An inevitable consequence of writing about many companies is that you can't own everything you like and you're going to see a few great ideas slip away over the years. While I wouldn't say that Covidien (COV) has slipped away yet, the stock is up nicely from the late 2011 lows on very strong operating performance. While businesses like endomechanical devices, oximetry, and energy may not be the most scintillating in the med-tech world, I continue to believe that Covidien is not only a good company, but one whose growth prospects are meaningfully underrated by investors.
Fiscal Third Quarter Results Stay Strong
While it may seem counterintuitve to call a company a 3% revenue growth rate a "leading growth story", the fact is that Covidien's nearly 6% organic revenue growth rate puts it up well up the scale of larger med-tech growth stories. Where companies like Johnson & Johnson (JNJ), Stryker (SYK), St. Jude Medical (STJ), Boston Scientific (BSX), and Bard (BCR) struggle to show growth in surgery, vascular, and soft tissue repair, Covidien continues to do so.
All in all, the device business grew 8% this quarter, with pharmaceuticals and supplies both up about 2%. Within devices, vascular continues to grow especially well (up 15%), while endomechanical (up 6%) and energy (up 13%) are also doing well. While the growth in oximetry and airway is not as strong, the company seems to have at least stabilized relative to Philips (PHG), Drager, and Masimo (MASI).
Margins continue to strengthen, despite ongoing R&D spending increases in excess of sales growth. Gross margin improved almost a full point on an adjusted basis, while operating income rose about 4%.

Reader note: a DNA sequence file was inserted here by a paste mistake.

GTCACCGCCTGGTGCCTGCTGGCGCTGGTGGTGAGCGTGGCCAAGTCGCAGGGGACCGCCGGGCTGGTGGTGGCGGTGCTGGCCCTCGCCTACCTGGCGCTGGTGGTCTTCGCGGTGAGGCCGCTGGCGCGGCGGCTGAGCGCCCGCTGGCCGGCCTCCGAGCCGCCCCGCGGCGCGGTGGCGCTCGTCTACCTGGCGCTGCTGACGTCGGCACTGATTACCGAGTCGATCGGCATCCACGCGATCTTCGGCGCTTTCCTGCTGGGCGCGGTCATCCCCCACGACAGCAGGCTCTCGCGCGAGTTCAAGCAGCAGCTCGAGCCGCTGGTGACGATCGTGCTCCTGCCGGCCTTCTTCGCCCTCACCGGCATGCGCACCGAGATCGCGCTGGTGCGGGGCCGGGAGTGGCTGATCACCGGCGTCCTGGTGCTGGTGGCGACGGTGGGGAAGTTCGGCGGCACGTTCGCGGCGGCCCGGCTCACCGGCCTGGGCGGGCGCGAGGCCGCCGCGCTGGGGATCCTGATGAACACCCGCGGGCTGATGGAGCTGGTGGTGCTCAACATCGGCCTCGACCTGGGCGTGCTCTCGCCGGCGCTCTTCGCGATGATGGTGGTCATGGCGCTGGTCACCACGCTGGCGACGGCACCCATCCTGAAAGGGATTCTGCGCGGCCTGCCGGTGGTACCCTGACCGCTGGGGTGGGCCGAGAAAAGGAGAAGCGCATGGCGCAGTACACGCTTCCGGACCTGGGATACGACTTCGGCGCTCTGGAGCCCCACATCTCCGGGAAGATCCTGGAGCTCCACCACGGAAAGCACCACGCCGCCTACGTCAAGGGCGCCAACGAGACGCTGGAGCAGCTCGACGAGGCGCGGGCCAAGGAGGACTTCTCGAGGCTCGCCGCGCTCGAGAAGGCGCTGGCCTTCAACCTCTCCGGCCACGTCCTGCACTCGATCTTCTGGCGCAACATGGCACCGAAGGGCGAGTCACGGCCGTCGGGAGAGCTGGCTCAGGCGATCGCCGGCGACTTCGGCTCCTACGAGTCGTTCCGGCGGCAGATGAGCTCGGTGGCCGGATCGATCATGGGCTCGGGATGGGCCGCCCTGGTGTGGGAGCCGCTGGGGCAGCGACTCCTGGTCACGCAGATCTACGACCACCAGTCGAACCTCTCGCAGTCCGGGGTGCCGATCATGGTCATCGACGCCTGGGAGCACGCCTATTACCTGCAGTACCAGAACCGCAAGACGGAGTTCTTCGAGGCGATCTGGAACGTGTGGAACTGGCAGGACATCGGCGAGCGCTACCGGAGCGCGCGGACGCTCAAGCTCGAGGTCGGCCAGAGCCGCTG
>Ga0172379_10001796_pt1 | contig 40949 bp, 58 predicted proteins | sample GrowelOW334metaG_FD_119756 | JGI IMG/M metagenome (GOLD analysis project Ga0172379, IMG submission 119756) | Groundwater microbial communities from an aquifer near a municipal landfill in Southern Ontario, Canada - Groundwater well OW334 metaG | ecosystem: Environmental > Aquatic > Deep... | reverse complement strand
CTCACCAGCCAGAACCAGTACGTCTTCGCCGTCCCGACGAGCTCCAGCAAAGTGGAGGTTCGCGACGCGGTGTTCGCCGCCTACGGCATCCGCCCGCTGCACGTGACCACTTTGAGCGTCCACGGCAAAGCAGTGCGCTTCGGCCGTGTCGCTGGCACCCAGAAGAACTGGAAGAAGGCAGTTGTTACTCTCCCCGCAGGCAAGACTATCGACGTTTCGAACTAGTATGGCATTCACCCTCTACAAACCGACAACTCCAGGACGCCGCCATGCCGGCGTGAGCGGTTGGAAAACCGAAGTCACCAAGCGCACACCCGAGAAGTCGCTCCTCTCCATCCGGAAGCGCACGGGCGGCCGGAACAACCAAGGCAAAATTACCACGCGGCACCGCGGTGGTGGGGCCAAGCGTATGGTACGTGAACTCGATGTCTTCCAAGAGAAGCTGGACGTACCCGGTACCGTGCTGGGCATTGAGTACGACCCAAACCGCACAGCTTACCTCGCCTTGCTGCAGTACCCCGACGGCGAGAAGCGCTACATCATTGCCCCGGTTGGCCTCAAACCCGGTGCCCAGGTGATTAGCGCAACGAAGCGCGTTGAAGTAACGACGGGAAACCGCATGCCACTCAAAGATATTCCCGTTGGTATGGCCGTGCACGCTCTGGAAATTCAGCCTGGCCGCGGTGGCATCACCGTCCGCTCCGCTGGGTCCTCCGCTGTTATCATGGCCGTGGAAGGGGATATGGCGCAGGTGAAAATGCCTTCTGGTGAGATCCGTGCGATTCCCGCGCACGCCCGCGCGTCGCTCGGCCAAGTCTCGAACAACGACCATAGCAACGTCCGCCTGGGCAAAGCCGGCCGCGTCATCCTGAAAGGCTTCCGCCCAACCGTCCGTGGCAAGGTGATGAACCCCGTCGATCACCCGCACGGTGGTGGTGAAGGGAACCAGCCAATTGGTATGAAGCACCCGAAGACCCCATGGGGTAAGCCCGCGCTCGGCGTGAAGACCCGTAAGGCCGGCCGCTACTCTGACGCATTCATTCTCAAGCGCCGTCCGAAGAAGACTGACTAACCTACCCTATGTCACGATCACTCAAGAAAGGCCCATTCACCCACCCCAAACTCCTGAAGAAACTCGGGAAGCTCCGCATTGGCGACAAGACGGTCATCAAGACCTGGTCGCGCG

Turn Up The Energy
While investors have always grudgingly admired Covidien's approximately 40% share in energy (devices that use energy to cut or seal tissues), this may be on the cusp of being a bigger growth driver.
First, there is the new wireless energy device called the Sonicision - an ultrasonic dissection (cutting) device that will allow Covidien to challenge a $800 million market largely dominated by J&J.
Then there is Maya Medical. Covidien quietly bought this small company for $60 million upfront and up to $170 million in milestones. Maya brings a balloon-based RF delivery device that puts Covidien squarely into the potentially multi-billion dollar renal denervation market. While Medtronic (MDT) will likely be first to market with its Ardian, the helical abalation pattern of Maya's device may be a competitive differentiator (Medtronic's is linear). This is also a serious potential threat to presumed #2 company St. Jude Medical to say nothing of Boston Scientific .
But It's Not Just About Energy
Energy isn't the only place where Covidien has a lot going on. The company's iDrive tools could be a real threat to J&J and Stryker in the endomechanical space, while the LigaSure products continue to perform well in soft tissue and may just help stem some of the share losses to J&J and Bard. Elsewhere, while Stryker has been quite strong in neurovascular lately on the back of a strong coil launch, Coviden's overall vascular business remains in very solid shape despite what is an overall unimpressive trend in procedure counts.
The Bottom Line
The transition that Covidien has made from "basically okay, but boring" also-ran med-tech company to a growth leader is simply impressive. This business will never generate the sort of buzz that Intuitive Surgical (ISRG) or Edwards (EW) does, but that's alright - succeeding with reasonably multiples is hardly a bad outcome.
I do believe that Covidien has more work to do on margins, and that new product launches will help the company grow and better leverage its operating expense structure. Accordingly, I'm looking for a fairly aggressive 7-8% free cash flow growth rate that will be fueled almost equally by revenue growth and free cash flow conversion improvement. With an industry-average discount rate, that works out to a fair value of nearly $70 and a stock that still seems worth owning today.